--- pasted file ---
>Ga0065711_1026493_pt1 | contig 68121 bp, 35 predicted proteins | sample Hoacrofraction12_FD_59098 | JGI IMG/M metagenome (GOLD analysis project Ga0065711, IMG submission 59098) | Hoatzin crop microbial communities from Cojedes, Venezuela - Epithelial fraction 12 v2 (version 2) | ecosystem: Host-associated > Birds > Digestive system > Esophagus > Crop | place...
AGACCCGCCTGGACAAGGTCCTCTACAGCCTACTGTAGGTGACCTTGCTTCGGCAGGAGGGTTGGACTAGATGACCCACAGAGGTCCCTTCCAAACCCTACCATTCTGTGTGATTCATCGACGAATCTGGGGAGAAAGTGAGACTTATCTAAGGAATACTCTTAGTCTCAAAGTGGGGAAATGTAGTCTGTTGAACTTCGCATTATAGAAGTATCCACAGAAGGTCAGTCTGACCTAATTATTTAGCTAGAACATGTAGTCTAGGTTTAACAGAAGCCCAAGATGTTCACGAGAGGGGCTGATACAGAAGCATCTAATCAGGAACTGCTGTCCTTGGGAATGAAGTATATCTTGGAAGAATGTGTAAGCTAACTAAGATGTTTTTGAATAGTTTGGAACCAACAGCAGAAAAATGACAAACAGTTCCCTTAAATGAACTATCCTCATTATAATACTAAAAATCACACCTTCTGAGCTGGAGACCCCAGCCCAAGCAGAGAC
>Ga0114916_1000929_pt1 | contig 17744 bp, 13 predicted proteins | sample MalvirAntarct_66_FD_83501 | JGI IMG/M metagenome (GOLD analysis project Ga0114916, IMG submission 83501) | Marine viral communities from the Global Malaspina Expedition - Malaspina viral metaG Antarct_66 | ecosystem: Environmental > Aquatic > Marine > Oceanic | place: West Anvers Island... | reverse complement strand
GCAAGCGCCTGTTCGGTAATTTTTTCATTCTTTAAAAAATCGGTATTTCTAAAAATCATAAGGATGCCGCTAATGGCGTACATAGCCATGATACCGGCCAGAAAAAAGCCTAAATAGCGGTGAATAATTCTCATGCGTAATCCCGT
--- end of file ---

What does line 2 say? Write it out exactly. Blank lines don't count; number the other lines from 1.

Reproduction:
AGACCCGCCTGGACAAGGTCCTCTACAGCCTACTGTAGGTGACCTTGCTTCGGCAGGAGGGTTGGACTAGATGACCCACAGAGGTCCCTTCCAAACCCTACCATTCTGTGTGATTCATCGACGAATCTGGGGAGAAAGTGAGACTTATCTAAGGAATACTCTTAGTCTCAAAGTGGGGAAATGTAGTCTGTTGAACTTCGCATTATAGAAGTATCCACAGAAGGTCAGTCTGACCTAATTATTTAGCTAGAACATGTAGTCTAGGTTTAACAGAAGCCCAAGATGTTCACGAGAGGGGCTGATACAGAAGCATCTAATCAGGAACTGCTGTCCTTGGGAATGAAGTATATCTTGGAAGAATGTGTAAGCTAACTAAGATGTTTTTGAATAGTTTGGAACCAACAGCAGAAAAATGACAAACAGTTCCCTTAAATGAACTATCCTCATTATAATACTAAAAATCACACCTTCTGAGCTGGAGACCCCAGCCCAAGCAGAGAC